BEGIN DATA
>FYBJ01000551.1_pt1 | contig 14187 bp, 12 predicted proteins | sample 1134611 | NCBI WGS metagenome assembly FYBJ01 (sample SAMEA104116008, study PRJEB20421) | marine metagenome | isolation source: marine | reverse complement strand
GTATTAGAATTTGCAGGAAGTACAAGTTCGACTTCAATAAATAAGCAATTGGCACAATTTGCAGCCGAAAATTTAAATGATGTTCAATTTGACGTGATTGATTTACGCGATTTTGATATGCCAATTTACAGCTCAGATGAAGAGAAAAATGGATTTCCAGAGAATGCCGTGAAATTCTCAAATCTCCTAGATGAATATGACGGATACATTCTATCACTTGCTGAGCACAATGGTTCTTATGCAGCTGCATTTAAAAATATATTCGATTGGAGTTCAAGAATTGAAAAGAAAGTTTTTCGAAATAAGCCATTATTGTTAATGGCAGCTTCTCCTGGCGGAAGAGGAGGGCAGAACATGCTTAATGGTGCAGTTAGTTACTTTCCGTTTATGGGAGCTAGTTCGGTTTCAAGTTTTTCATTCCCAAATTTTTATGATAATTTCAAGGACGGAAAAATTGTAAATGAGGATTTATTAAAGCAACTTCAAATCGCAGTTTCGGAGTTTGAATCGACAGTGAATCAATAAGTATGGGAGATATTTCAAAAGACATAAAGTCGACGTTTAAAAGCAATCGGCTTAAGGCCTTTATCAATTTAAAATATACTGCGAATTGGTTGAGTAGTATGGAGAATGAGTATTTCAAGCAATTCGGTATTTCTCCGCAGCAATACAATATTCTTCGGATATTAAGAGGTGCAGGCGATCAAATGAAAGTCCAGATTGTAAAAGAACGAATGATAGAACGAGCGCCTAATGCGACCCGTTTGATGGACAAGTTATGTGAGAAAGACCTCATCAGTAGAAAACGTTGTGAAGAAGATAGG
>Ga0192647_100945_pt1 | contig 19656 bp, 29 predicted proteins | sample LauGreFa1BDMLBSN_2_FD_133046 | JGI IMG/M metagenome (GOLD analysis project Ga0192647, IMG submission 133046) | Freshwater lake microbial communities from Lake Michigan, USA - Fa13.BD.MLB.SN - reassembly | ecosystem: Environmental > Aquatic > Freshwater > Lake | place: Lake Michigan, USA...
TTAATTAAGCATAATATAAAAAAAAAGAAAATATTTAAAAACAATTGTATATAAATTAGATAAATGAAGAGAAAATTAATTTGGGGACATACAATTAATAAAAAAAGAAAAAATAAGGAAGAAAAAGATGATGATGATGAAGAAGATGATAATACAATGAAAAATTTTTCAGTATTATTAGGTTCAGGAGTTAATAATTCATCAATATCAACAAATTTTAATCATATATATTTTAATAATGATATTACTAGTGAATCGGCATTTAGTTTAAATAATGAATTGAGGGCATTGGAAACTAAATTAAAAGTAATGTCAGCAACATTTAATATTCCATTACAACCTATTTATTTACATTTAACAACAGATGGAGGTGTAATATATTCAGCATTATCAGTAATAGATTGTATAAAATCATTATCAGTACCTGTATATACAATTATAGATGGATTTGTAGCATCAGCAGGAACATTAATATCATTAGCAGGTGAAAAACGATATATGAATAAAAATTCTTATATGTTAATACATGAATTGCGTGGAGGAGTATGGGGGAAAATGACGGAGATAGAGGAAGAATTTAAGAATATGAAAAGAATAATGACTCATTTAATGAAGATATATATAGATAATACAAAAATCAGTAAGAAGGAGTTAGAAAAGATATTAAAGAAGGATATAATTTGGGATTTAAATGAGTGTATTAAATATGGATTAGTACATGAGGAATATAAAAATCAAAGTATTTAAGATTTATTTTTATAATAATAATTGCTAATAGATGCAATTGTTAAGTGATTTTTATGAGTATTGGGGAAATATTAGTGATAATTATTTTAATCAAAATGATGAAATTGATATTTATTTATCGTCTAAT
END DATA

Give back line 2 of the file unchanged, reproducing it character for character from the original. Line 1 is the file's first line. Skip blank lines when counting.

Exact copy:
GTATTAGAATTTGCAGGAAGTACAAGTTCGACTTCAATAAATAAGCAATTGGCACAATTTGCAGCCGAAAATTTAAATGATGTTCAATTTGACGTGATTGATTTACGCGATTTTGATATGCCAATTTACAGCTCAGATGAAGAGAAAAATGGATTTCCAGAGAATGCCGTGAAATTCTCAAATCTCCTAGATGAATATGACGGATACATTCTATCACTTGCTGAGCACAATGGTTCTTATGCAGCTGCATTTAAAAATATATTCGATTGGAGTTCAAGAATTGAAAAGAAAGTTTTTCGAAATAAGCCATTATTGTTAATGGCAGCTTCTCCTGGCGGAAGAGGAGGGCAGAACATGCTTAATGGTGCAGTTAGTTACTTTCCGTTTATGGGAGCTAGTTCGGTTTCAAGTTTTTCATTCCCAAATTTTTATGATAATTTCAAGGACGGAAAAATTGTAAATGAGGATTTATTAAAGCAACTTCAAATCGCAGTTTCGGAGTTTGAATCGACAGTGAATCAATAAGTATGGGAGATATTTCAAAAGACATAAAGTCGACGTTTAAAAGCAATCGGCTTAAGGCCTTTATCAATTTAAAATATACTGCGAATTGGTTGAGTAGTATGGAGAATGAGTATTTCAAGCAATTCGGTATTTCTCCGCAGCAATACAATATTCTTCGGATATTAAGAGGTGCAGGCGATCAAATGAAAGTCCAGATTGTAAAAGAACGAATGATAGAACGAGCGCCTAATGCGACCCGTTTGATGGACAAGTTATGTGAGAAAGACCTCATCAGTAGAAAACGTTGTGAAGAAGATAGG